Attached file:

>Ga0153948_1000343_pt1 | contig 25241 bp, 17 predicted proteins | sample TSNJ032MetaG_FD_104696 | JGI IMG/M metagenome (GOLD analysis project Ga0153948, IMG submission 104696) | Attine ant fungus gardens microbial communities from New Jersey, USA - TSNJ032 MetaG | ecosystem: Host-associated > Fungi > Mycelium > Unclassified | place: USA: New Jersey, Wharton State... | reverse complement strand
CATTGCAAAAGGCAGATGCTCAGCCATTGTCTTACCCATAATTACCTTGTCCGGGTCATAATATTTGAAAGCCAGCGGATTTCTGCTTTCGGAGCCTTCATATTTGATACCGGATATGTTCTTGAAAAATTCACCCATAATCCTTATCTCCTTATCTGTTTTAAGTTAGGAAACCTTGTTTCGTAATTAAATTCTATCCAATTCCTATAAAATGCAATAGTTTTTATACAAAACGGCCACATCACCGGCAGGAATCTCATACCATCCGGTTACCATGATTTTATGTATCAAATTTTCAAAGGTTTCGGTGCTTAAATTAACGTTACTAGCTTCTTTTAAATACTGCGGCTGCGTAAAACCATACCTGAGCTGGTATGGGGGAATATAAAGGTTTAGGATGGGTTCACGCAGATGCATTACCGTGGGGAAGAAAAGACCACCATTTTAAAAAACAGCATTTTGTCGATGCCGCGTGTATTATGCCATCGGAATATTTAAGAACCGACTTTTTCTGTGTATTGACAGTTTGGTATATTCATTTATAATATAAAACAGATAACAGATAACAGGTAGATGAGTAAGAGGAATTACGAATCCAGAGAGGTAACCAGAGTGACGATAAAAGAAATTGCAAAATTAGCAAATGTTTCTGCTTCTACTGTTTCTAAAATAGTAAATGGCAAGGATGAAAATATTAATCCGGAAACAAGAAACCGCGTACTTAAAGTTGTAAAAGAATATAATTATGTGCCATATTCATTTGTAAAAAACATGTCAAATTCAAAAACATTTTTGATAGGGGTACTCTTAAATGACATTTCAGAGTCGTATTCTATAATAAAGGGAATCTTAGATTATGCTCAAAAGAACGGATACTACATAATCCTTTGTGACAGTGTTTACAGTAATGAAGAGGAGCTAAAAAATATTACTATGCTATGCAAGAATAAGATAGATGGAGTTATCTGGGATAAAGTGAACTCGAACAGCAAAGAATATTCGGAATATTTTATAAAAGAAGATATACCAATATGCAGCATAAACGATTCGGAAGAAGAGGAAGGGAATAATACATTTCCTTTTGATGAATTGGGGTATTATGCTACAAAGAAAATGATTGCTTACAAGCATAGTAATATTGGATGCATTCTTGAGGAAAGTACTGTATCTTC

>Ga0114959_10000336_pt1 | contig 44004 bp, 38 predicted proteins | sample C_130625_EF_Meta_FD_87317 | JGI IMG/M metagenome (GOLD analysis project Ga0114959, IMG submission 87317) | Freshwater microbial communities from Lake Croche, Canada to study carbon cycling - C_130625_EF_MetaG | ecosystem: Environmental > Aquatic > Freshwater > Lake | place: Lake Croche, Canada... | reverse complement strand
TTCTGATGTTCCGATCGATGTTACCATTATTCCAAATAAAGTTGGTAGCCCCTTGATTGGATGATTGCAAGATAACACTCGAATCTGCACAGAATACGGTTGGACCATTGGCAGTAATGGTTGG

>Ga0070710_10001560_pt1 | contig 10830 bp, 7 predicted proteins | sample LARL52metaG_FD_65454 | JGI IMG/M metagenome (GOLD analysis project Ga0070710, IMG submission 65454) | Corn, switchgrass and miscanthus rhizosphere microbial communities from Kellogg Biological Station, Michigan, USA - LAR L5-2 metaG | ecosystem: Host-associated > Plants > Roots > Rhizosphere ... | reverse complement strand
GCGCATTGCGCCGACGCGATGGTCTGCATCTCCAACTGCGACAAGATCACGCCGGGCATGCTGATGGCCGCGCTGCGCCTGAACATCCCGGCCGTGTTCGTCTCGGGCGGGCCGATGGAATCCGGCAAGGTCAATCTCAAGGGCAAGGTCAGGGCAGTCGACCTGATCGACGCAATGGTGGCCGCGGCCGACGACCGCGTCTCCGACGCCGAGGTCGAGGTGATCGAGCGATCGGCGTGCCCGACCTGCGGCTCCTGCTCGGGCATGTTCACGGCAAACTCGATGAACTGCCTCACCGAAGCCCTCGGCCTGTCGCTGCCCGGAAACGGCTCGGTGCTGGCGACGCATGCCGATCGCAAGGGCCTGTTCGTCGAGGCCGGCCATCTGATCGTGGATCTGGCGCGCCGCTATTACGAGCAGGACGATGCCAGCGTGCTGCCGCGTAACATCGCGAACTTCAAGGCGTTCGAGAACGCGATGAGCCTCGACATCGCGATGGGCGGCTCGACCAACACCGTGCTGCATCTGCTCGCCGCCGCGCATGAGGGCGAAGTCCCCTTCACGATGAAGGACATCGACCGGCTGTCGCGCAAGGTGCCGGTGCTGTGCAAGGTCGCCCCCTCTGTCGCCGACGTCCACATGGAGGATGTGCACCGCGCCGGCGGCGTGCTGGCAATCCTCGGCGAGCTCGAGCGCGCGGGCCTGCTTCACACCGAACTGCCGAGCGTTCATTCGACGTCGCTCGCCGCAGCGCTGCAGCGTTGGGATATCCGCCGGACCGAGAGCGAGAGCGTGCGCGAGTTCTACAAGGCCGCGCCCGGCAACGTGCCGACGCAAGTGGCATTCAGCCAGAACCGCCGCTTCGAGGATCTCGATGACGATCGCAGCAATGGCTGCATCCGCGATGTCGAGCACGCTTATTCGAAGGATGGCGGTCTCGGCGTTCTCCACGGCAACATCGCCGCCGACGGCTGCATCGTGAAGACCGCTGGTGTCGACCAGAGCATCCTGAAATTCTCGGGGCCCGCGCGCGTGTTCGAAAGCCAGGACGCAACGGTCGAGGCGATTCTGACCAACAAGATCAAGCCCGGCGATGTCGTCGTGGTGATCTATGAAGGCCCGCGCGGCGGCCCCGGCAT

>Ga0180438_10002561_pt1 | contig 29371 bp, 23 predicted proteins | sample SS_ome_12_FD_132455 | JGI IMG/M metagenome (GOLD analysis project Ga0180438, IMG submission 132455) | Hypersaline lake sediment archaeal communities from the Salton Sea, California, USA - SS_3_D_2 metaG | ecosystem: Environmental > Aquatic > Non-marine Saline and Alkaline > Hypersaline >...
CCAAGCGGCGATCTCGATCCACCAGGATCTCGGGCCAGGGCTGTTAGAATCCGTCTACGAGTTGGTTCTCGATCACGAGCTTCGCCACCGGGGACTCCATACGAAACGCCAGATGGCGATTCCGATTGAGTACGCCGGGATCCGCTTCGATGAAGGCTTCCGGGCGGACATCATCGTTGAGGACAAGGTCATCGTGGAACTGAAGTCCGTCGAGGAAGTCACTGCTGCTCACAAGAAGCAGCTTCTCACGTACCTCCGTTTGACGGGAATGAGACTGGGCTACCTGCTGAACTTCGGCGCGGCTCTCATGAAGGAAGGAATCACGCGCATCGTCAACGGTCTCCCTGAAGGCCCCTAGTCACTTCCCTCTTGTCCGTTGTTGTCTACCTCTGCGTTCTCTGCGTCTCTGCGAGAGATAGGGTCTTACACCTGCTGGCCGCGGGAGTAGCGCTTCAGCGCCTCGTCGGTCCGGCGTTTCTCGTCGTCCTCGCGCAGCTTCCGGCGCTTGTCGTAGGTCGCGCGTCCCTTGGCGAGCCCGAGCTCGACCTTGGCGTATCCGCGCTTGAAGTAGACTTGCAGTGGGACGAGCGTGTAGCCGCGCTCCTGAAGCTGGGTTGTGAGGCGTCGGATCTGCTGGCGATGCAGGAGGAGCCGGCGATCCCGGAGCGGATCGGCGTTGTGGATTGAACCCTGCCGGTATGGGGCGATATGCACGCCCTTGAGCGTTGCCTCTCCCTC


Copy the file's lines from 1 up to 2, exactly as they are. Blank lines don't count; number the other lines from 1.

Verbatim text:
>Ga0153948_1000343_pt1 | contig 25241 bp, 17 predicted proteins | sample TSNJ032MetaG_FD_104696 | JGI IMG/M metagenome (GOLD analysis project Ga0153948, IMG submission 104696) | Attine ant fungus gardens microbial communities from New Jersey, USA - TSNJ032 MetaG | ecosystem: Host-associated > Fungi > Mycelium > Unclassified | place: USA: New Jersey, Wharton State... | reverse complement strand
CATTGCAAAAGGCAGATGCTCAGCCATTGTCTTACCCATAATTACCTTGTCCGGGTCATAATATTTGAAAGCCAGCGGATTTCTGCTTTCGGAGCCTTCATATTTGATACCGGATATGTTCTTGAAAAATTCACCCATAATCCTTATCTCCTTATCTGTTTTAAGTTAGGAAACCTTGTTTCGTAATTAAATTCTATCCAATTCCTATAAAATGCAATAGTTTTTATACAAAACGGCCACATCACCGGCAGGAATCTCATACCATCCGGTTACCATGATTTTATGTATCAAATTTTCAAAGGTTTCGGTGCTTAAATTAACGTTACTAGCTTCTTTTAAATACTGCGGCTGCGTAAAACCATACCTGAGCTGGTATGGGGGAATATAAAGGTTTAGGATGGGTTCACGCAGATGCATTACCGTGGGGAAGAAAAGACCACCATTTTAAAAAACAGCATTTTGTCGATGCCGCGTGTATTATGCCATCGGAATATTTAAGAACCGACTTTTTCTGTGTATTGACAGTTTGGTATATTCATTTATAATATAAAACAGATAACAGATAACAGGTAGATGAGTAAGAGGAATTACGAATCCAGAGAGGTAACCAGAGTGACGATAAAAGAAATTGCAAAATTAGCAAATGTTTCTGCTTCTACTGTTTCTAAAATAGTAAATGGCAAGGATGAAAATATTAATCCGGAAACAAGAAACCGCGTACTTAAAGTTGTAAAAGAATATAATTATGTGCCATATTCATTTGTAAAAAACATGTCAAATTCAAAAACATTTTTGATAGGGGTACTCTTAAATGACATTTCAGAGTCGTATTCTATAATAAAGGGAATCTTAGATTATGCTCAAAAGAACGGATACTACATAATCCTTTGTGACAGTGTTTACAGTAATGAAGAGGAGCTAAAAAATATTACTATGCTATGCAAGAATAAGATAGATGGAGTTATCTGGGATAAAGTGAACTCGAACAGCAAAGAATATTCGGAATATTTTATAAAAGAAGATATACCAATATGCAGCATAAACGATTCGGAAGAAGAGGAAGGGAATAATACATTTCCTTTTGATGAATTGGGGTATTATGCTACAAAGAAAATGATTGCTTACAAGCATAGTAATATTGGATGCATTCTTGAGGAAAGTACTGTATCTTC